I would like to update hon. Members on the speech I will be delivering at Scope this afternoon.
This Government have a clear ambition to support people with health conditions and disabilities into work, where they can, and to live independently. We have already made significant progress but we need to continue to make improvements to better support people with health conditions and disabled people. I am pleased to set out today a number of measures we will implement to make improvements now and in the future to support disabled people and those with health conditions to achieve their aspirations.
We will improve and simplify the customer experience by no longer undertaking regular reviews of personal independence payment (PIP) awards for claimants at or above state pension age unless they tell us their needs have changed.
We will also be transforming the delivery of assessment services. I have established the health transformation programme to undertake the significant task of transitioning the currently separate work capability assessment (WCA) for employment and support allowance and universal credit (UC), and the PIP assessment services into one unified, integrated service from 2021. To support this, we are developing a single digital platform. An integrated approach will allow for a more joined-up claimant experience across these benefits, which takes account of the multiple interactions an individual may have with DWP. We hope that developing our own digital platform will also enable a greater range of assessment providers to compete to help us deliver this important service in the future.
To enable an integrated service, we are extending the contract for the health and disability assessment service (HDAS), which includes the delivery of the WCA, and aligning it to the duration of the extended PIP contracts. This will allow for a safe and stable service now, and as we transition to the new integrated service.
This strategic transformation will also open up new opportunities to improve our functional assessments in the future. For example, we will test whether it is beneficial to claimants requiring face-to-face assessments to offer a single assessment for UC and PIP to capture all the information required for both claims in one appointment, reducing the need for claimants of both benefits to attend multiple appointments.
My Department will be testing how we increase engagement and build a trusted and strong relationship between work coaches and claimants awaiting an assessment in universal credit, and those found to have limited capability for work. Last month, in response to the Work and Pensions Select Committee report on benefits sanctions, the Department agreed to carry out a small test where work coaches start from a point of no conditionality and scale up where appropriate, focusing on what claimants can do. This contrasts with the current approach, which starts at full conditionality and then tailors down accordingly. The Minister for Employment is taking this forward.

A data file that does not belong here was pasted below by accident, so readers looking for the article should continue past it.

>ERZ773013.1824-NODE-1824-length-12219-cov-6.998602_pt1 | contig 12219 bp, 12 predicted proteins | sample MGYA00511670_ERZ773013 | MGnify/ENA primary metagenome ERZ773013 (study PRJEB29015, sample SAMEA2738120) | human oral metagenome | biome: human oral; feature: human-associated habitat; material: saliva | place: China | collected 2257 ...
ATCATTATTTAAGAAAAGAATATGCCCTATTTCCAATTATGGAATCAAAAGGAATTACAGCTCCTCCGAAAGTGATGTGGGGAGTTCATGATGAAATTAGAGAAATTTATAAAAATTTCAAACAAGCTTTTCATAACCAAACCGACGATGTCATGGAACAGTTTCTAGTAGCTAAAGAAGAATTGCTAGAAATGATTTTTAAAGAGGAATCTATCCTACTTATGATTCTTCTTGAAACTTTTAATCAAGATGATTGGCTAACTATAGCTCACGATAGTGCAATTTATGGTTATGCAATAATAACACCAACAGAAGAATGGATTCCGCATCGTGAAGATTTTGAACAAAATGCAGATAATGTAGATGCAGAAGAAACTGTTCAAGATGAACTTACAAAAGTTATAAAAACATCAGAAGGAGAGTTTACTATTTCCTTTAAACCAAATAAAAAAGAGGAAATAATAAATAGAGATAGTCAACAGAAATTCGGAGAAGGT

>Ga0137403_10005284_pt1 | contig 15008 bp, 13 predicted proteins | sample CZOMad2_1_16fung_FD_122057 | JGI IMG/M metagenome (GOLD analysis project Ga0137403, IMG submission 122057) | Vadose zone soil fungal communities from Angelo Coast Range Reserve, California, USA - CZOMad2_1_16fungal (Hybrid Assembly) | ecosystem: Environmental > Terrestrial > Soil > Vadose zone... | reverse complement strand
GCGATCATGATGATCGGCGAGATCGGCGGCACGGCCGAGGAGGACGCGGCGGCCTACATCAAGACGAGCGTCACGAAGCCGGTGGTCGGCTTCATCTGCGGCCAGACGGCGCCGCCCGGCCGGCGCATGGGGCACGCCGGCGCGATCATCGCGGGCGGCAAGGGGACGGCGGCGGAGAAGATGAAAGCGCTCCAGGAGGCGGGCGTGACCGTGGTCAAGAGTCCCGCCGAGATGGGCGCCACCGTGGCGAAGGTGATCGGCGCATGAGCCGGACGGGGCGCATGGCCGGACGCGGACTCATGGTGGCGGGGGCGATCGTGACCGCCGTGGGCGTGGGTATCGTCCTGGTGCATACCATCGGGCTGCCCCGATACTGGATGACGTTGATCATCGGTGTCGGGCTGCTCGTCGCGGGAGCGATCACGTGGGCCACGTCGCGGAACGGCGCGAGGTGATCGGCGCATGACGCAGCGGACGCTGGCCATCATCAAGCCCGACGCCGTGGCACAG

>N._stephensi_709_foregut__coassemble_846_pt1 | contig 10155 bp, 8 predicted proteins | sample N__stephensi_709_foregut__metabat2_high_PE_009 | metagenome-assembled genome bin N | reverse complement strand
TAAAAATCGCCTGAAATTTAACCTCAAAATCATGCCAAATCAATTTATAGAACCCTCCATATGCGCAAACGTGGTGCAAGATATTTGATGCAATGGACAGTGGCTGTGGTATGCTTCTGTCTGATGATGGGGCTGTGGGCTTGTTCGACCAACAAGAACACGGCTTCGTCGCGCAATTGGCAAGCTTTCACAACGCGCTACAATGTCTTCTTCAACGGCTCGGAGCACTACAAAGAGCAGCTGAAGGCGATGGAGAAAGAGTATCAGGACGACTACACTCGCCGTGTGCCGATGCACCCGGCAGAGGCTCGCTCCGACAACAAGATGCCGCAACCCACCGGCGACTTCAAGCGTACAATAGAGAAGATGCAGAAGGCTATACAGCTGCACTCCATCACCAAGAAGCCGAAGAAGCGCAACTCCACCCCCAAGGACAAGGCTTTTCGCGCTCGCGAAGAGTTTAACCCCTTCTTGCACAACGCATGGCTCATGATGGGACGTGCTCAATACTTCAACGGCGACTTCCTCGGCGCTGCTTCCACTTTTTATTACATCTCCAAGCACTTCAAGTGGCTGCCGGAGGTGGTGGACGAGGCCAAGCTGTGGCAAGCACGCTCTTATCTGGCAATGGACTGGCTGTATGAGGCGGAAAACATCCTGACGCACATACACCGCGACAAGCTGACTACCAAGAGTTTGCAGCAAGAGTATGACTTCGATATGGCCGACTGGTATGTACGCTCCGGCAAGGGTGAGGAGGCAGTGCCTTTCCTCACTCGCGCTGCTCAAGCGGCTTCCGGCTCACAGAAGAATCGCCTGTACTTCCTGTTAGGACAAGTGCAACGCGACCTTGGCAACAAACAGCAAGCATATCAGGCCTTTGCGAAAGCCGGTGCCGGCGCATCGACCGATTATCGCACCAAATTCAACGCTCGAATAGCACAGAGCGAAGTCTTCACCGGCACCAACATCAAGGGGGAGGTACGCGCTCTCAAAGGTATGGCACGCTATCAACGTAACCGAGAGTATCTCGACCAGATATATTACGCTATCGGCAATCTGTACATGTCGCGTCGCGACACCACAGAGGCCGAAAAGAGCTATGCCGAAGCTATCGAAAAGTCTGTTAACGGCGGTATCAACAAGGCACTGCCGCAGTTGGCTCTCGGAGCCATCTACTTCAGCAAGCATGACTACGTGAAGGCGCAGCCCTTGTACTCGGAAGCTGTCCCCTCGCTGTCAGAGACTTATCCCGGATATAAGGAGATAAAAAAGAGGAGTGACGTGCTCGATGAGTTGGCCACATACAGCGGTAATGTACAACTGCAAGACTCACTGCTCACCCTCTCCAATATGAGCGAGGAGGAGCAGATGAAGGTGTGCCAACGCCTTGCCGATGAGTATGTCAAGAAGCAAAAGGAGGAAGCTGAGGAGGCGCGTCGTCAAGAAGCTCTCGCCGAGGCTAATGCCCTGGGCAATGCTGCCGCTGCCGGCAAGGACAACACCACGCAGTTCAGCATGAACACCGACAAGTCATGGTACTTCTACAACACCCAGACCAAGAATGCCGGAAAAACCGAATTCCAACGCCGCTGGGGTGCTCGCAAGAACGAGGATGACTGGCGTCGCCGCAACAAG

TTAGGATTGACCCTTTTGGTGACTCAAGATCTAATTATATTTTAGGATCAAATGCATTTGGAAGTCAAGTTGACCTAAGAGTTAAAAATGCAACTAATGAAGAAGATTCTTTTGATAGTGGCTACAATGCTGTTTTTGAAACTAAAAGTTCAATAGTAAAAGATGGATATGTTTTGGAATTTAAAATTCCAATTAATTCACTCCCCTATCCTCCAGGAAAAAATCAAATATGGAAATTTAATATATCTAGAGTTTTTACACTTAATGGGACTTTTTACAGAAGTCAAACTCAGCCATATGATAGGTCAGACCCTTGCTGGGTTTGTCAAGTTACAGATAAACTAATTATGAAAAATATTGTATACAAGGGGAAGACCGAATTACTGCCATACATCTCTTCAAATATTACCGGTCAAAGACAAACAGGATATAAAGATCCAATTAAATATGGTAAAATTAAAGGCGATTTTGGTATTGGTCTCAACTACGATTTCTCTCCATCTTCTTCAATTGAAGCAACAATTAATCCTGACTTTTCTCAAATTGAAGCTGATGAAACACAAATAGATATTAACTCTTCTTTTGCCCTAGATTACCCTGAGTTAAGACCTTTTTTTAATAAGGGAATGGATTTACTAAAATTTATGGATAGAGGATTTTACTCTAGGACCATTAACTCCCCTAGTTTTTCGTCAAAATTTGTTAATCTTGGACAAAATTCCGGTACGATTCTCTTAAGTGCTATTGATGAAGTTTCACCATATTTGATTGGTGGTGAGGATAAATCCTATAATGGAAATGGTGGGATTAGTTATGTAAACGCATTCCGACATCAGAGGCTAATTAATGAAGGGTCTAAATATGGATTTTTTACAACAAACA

We will also be exploring whether we can enhance the mandatory reconsideration process to gather further evidence from claimants and make more accurate decisions sooner.
These improvements will make significant progress in better supporting those with health conditions and disabilities, but this is only the start, and we can, and should, go further.
My ambition is to continue this important conversation around the future of support and I will, alongside the Minister for Disabled People, Health and Work, be regularly engaging with stakeholders to enable ongoing conversations on the future of the health and disability agenda. This includes exploring how the welfare system can better meet the needs of claimants with disabilities and health conditions.
I am also committing to looking at whether the incentives we provide for and the expectations we have of employers are right. We will consult on proposals to encourage and support employers to play their part in helping disabled people and people with health conditions get into work and remain in work, and to improve access to occupational health. We will be seeking stakeholder input, and that of employers and other partners, in to how we make a real difference to the working lives of people with health conditions and disabilities.
In 2017 we made a manifesto commitment to see 1 million more disabled people in work by 2027. In the coming months I want to review this commitment to see if we can make it even more ambitious.
We constantly reflect on how we can improve and know that improvements come from listening to people and adapting. As such, we plan to commission independent research to understand the needs of disabled people to live independent lives and how health and disability benefits can better support them.